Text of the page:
Both non-Catholics and Catholics alike are thrilled that Pope Francis reforming the Curia Romana (the Roman Curia). For those of you who do not know, the Curia is the group of cardinals and bishops who assist the Pope in governing the Church and the Vatican City State. The bishops and cardinals who are a part of the Roman Curia oversee various dicasteries (congregations). It is the job of these congregations to deal with specific duties. For example, the Congregation for the Doctrine of the Faith (CDF) oversees the dissemination of the Catholic Faith throughout the world. If any professor at a Catholic college teaches contrary to the Faith, or any priest or bishop does the same, the CDF may step in.

There are many dicasteries in the Roman Curia, and each, in theory, has different areas of jurisdiction. In practicality, however, many of the dicasteries’ jobs overlap. Catholics and non-Catholics have long wanted reform of the Curia. But there has been disagreement over what those reforms should look like. In fact, not even Catholics have agreed with one another over what the curial reforms should actually look like. Should there be fewer dicasteries? Should the current heads of the dicasteries be replaced? Should layman be allowed to head the dicasteries? What about women? What role, if any, should women play in the Curia Romana?

It seems Pope Francis is answering these questions. There was no doubt Pope Francis would make major reforms to the Curia when he was elected pope. Pope Emeritus Benedict XVI had begun some curial reforms when he became pope, but his health and age prevented him from doing too much. Most of the reforms would have to be made by Benedict’s successor. Enter Pope Francis.

Francis’ reforms have been quite dramatic, and it would seem more are to come. Francis’ criticisms of many within the Curia-and most of these criticisms have been made in a general way-have made the Pontiff’s displeasure with their conduct abundantly clear. It was certain many of those leading the dicasteries would be replaced. Indeed, there have been replacements. Yet, Pope Francis has found another way to solve his problems.

Not only are there many corrupt men heading and working within some of the dicasteries of the Roman Curia; but there are too many dicasteries. The Roman Curia has become a lumbering, inefficient bureaucracy that is far too large. You never want that! Not to mention that, oftentimes, the bishops and cardinals heading the various dicasteries become entrenched. They can become very influential and very powerful. This can make them hard to remove.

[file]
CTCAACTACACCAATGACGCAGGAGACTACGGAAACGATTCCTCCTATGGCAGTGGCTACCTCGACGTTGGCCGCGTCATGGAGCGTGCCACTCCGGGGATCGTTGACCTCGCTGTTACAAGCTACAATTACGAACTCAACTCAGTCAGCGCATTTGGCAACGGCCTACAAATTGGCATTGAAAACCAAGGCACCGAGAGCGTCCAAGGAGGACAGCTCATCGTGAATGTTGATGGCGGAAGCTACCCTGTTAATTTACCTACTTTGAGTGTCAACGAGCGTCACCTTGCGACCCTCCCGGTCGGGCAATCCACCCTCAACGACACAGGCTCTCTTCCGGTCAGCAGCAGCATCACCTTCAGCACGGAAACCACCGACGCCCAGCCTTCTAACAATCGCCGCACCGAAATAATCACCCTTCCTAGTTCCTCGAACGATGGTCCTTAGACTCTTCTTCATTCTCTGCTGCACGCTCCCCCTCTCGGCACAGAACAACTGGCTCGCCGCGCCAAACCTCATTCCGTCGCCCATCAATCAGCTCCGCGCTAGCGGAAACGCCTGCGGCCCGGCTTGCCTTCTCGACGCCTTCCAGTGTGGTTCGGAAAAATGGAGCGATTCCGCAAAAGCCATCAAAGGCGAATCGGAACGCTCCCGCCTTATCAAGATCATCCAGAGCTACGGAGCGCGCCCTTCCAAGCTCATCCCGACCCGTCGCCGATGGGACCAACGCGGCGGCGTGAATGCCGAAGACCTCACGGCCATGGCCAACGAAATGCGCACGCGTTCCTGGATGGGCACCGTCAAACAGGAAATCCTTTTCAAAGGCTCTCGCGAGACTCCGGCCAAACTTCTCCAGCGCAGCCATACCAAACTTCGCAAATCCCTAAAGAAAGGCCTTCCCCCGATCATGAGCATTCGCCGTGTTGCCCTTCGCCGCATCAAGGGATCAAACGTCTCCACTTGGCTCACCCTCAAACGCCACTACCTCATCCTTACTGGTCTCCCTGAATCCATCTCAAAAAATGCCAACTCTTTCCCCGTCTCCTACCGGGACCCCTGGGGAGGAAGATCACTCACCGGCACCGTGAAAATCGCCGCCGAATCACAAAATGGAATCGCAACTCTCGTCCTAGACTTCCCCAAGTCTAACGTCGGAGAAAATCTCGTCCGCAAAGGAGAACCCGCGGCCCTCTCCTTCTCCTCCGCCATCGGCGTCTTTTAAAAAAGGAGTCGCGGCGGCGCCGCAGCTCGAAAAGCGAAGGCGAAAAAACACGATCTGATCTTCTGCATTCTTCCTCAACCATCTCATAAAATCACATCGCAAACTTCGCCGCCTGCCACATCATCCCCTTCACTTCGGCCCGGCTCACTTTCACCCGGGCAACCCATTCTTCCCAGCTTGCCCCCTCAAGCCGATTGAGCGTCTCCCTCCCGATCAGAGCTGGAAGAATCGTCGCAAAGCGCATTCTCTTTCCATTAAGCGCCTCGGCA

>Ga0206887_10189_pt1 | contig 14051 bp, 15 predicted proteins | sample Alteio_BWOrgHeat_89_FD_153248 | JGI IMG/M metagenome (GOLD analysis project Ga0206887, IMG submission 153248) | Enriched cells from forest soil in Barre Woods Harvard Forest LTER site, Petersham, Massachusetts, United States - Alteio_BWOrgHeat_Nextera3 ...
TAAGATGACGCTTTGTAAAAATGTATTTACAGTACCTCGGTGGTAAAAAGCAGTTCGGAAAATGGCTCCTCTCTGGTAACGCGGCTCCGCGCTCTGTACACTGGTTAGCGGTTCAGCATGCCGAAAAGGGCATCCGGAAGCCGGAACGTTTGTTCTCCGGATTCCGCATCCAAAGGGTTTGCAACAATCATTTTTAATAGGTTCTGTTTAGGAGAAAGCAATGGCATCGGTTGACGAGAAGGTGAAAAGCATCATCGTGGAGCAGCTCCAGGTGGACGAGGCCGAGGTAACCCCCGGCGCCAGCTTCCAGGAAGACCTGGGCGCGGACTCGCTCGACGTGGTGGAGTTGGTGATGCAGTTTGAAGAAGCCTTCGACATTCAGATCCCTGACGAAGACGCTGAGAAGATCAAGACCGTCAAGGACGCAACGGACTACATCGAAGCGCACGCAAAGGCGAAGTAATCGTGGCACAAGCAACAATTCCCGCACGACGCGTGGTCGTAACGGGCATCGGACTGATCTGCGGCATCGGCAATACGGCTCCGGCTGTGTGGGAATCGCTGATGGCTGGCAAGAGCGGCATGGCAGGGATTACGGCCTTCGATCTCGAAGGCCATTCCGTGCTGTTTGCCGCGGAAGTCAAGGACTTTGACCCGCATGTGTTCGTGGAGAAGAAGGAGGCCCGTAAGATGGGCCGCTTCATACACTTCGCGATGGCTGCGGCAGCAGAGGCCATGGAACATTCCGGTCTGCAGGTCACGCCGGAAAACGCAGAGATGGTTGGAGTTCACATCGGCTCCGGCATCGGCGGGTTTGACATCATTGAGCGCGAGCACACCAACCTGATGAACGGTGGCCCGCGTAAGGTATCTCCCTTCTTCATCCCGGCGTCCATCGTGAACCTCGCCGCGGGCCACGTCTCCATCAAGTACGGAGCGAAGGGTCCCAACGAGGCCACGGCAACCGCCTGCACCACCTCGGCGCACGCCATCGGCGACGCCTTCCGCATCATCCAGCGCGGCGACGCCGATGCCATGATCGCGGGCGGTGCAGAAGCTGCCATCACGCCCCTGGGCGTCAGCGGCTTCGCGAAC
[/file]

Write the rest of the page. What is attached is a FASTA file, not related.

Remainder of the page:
One great example is Cardinal Sodano. His Eminence served as the Secretary of State for much of Pope St. John Paul II’s pontificate. The Holy Father does not place someone at the head of a dicastery if he doesn’t trust him. St. John Paul II trusted Cardinal Sodano. Why shouldn’t he have trusted Cardinal Sodano? His Eminence seemed to be a genuine kind of guy. Yet, time would show that all was not as it seemed.

It began to leak out that the founder of a religious order (Regnum Christi), Fr. Marcial Maciel, had had sexual relationships with several men in his order. Not only that, but Fr. Maciel had used funds for Regnum Christi to pay for a town home for his mistress. In addition, Fr. Maciel had fathered multiple children with multiple women, and he had sexually abused some of these children!

These were horrendous actions, if true. They were true, but Fr. Maciel had one very powerful, influential friend. That friend was Cardinal Sodano. Although an investigation by the CDF (headed at the time by then-Cardinal Ratzinger, who would become Pope Benedict XVI) found that the allegations were true, Cardinal Sodano insisted they were false. His Eminence was able to keep Fr. Maciel out of trouble. At least, that is, until Cardinal Ratzinger became pope. Fr. Maciel was promptly removed from Regnum Christi, and promptly disciplined.

The point is, one can see the power and influence some of these men in the Curia can wield. So it can be difficult even for the Pope to remove them. Francis, however, has found a way around that. The Holy Father has announced that some of the dicasteries will be merged into one. Not only will this shrink the bureaucracy of the Church (making Her more efficient), this will also allow the Holy Father to more easily remove those in the Curia he wishes to be gone.

In addition, there has been some question as to the role of women and laymen in the Curia. Pope Francis has indicated that he may allow women to play some role in the Curia, as women bring different talents and skill sets from men. This could only help the Church. Pope Francis will not, however, be allowing women to serve as heads of the dicasteries. One can understand the dangerous precedent this would set. Jesus never indicated anywhere that women should lead His Church. In fact, Jesus’ actions seem to say otherwise.

As far as laymen go, they have already played a role in the dicasteries, but they have never been allowed to head them. Again, Pope Francis has indicated, this will not change. Indeed, it can not change. Christ established a hierarchy to lead His Church. The nature of the work of the Roman Curia necessitates that the dicasteries be headed by no one holding a rank less than a bishop. So, while significant reforms will be made, there will be limits to these reforms.

Peace in Christ,

David J. Pollard


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